Matt Sullivan | Getty Images
Matt Sullivan | Getty Images

With pen to paper, Corey LaJoie makes heartfelt job inquiry with Hendrick Motorsports

DAYTONA BEACH, Fla. — Finding a way to distinguish yourself in a crowded crop of NASCAR talent isn’t easy, even for a guy who started last year’s Daytona 500 with a close-up of his face superimposed on his car.

Carl Edwards handed out business cards before reaching elite driver status. Steve Letarte swept floors before becoming a winning crew chief. So in a world of all things digital and rapid-fire communication through text and e-mail, Corey LaJoie went analog to try to make an impression.

In cursive, no less.

LaJoie, starting his second full season for Go Fas Racing’s No. 32, revealed this weekend that he had reached out to team owner Rick Hendrick to openly express his interest in a ride. The story was first told to’s Lee Spencer.

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LaJoie’s method: A handwritten letter that he delivered in person at the NASCAR Hall of Fame’s Induction Night on Jan. 31. The note was designed not only to showcase his penmanship, but his desire for a top-tier seat in NASCAR’s Cup Series. The overture also coincides with a vacancy opening up on the No. 48 Chevrolet team upon Jimmie Johnson’s retirement from full-time racing at season’s end.

“I mean, I think you’ve kind of got to stand out,” LaJoie said before Sunday’s Daytona 500 qualifying, where he posted the 37th-fastest speed. “It’s hard to stand out on the race track, especially in the Cup Series, because they’re the best stock-car drivers in the world, driving the best-prepared cars by the best, most-qualified people. So it’s hard to take a 30th-place car and make yourself known. So I have to do some stuff off the race track and sometimes you’ve got to think outside the box a little bit.

“I have nice cursive handwriting, so I figured why don’t I just pen this guy a letter. I don’t think that I should be necessarily the leading candidate, but I would like to think I’d be on the list because just the experience and all the stuff I’ve gained by doing it the hard way. I think I can kind of fit in their mold pretty well.”

LaJoie, 28, posted his best finishes of his journeyman career last season with the Archie St. Hilaire-owned team, recording his first two top-10 results. He said he’s hopeful for improvement this year, with his Go Fas team benefiting from an influx of newer equipment handed down from Stewart-Haas Racing.

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But a potential opportunity with perennial contender Hendrick Motorsports would represent a major jump in stature. It’s what helped him work up the gumption to approach the NASCAR Hall of Fame team owner on one of the sport’s biggest gala evenings.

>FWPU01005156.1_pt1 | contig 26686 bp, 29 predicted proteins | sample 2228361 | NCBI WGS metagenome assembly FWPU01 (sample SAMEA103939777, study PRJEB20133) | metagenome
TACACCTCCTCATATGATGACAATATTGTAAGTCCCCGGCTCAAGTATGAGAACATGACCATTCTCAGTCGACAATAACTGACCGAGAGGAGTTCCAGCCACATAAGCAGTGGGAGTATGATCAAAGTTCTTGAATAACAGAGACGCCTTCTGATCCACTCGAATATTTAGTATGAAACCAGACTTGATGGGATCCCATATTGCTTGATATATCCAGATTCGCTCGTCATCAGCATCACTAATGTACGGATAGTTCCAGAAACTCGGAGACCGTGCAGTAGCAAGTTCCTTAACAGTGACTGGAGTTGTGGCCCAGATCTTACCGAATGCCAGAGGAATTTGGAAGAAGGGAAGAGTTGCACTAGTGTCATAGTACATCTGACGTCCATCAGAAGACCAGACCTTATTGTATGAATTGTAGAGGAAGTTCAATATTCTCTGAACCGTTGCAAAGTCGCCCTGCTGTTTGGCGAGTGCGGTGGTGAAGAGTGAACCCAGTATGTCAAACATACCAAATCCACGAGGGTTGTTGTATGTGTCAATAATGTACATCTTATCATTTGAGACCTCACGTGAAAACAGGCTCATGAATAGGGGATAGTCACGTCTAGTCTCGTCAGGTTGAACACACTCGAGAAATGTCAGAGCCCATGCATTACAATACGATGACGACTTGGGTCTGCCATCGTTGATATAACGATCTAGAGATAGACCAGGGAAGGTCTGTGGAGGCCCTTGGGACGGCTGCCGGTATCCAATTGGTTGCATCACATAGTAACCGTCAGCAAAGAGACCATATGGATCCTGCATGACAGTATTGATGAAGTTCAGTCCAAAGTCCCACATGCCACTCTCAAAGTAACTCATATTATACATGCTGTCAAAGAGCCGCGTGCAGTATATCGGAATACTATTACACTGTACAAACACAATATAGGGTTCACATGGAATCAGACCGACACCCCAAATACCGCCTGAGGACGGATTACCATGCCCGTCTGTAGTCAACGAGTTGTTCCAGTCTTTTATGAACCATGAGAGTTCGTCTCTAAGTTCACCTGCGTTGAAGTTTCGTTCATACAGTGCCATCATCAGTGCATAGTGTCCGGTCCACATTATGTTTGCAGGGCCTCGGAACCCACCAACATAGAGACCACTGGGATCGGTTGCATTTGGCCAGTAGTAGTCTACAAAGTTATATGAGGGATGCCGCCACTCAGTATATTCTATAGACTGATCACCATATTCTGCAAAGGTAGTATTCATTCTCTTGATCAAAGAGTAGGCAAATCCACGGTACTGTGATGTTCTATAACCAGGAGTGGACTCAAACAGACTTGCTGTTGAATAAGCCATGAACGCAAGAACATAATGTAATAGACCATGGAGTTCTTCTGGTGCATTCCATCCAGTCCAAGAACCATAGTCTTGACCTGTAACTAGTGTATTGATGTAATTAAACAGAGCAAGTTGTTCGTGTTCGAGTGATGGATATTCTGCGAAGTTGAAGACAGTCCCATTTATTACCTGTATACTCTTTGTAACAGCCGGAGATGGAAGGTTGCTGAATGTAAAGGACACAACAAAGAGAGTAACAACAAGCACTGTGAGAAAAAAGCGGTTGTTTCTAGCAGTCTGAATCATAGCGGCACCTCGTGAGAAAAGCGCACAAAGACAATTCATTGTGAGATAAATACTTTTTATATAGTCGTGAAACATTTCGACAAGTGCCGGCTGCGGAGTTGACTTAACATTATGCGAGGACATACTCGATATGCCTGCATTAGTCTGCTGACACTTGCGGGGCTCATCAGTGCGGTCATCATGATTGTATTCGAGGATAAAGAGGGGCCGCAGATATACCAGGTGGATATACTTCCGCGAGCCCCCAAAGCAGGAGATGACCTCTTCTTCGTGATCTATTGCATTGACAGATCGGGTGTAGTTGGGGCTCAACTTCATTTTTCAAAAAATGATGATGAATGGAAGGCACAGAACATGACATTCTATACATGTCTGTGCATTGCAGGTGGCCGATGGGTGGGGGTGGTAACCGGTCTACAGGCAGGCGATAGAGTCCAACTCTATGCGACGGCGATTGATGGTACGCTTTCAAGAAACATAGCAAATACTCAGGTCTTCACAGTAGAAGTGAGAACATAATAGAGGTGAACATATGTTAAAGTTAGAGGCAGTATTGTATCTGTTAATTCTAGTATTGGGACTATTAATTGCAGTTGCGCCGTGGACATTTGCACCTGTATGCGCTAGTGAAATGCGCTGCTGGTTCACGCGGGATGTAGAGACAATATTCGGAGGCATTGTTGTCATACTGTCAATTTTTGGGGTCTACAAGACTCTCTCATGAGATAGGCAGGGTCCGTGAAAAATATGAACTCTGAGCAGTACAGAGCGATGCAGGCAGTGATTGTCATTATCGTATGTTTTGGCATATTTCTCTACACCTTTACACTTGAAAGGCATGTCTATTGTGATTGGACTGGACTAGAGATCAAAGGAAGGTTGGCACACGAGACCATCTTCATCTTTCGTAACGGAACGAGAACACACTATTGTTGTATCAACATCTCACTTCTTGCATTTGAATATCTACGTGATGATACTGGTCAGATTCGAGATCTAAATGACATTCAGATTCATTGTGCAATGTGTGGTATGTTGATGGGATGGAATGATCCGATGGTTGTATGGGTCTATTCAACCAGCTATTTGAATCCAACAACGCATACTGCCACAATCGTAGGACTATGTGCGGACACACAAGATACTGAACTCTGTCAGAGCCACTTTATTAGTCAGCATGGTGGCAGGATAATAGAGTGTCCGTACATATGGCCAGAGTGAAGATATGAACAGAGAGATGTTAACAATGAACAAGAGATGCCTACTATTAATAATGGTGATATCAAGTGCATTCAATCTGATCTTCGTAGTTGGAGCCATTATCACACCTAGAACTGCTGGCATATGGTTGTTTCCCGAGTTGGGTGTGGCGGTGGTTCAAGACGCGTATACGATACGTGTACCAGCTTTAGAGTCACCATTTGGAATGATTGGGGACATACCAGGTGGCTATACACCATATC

“I was nervous when I gave it to him, because that guy could change my life and my family’s life forever,” LaJoie said. “That’s why I spent extra time. I started writing it around Christmas and finally got it nailed down. I had a couple of rough drafts that my wife scratched up for me. It reminded me how English was my least favorite subject in school.”

His choice of old-school media found a fan close to Hendrick’s heart in Johnson, who caught wind of LaJoie’s plan before the Hall of Fame ceremonies. LaJoie said the seven-time champion vouched for him when he landed his first steady job for BK Racing in 2017. Johnson also endorsed the thoughtful act of putting pen to paper.

“I think it’s fantastic,” Johnson said. “Corey and I spoke a little bit and he was trying to figure out how to stand out and how to really connect with Rick, and when he brought up the idea of a handwritten note, I’m like, yeah. I mean, his phone’s ringing, text messages come in, people are always trying to get to him, and if you really think about the last time he’s had a handwritten note come across his desk, that’ll definitely leave a lasting impression.”

“I got a text from him after he delivered the letter. I know he was nervous about it, but I commend him for pouring his heart out and kind of being a little vulnerable in a sense, and doing something different.”

The competition to be Johnson’s successor in the No. 48 Chevy is expected to be stout. Though other names haven’t been explicitly linked to Hendrick Motorsports, LaJoie may have raised his hand first — all with a flourish, etched in ink.

“It was a letter to say, just keep your eye on me,” LaJoie said. “Obviously, there’s probably quote-unquote better candidates of what the media and the fans might think, but just no reason why I shouldn’t be considered is kind of what I learned.”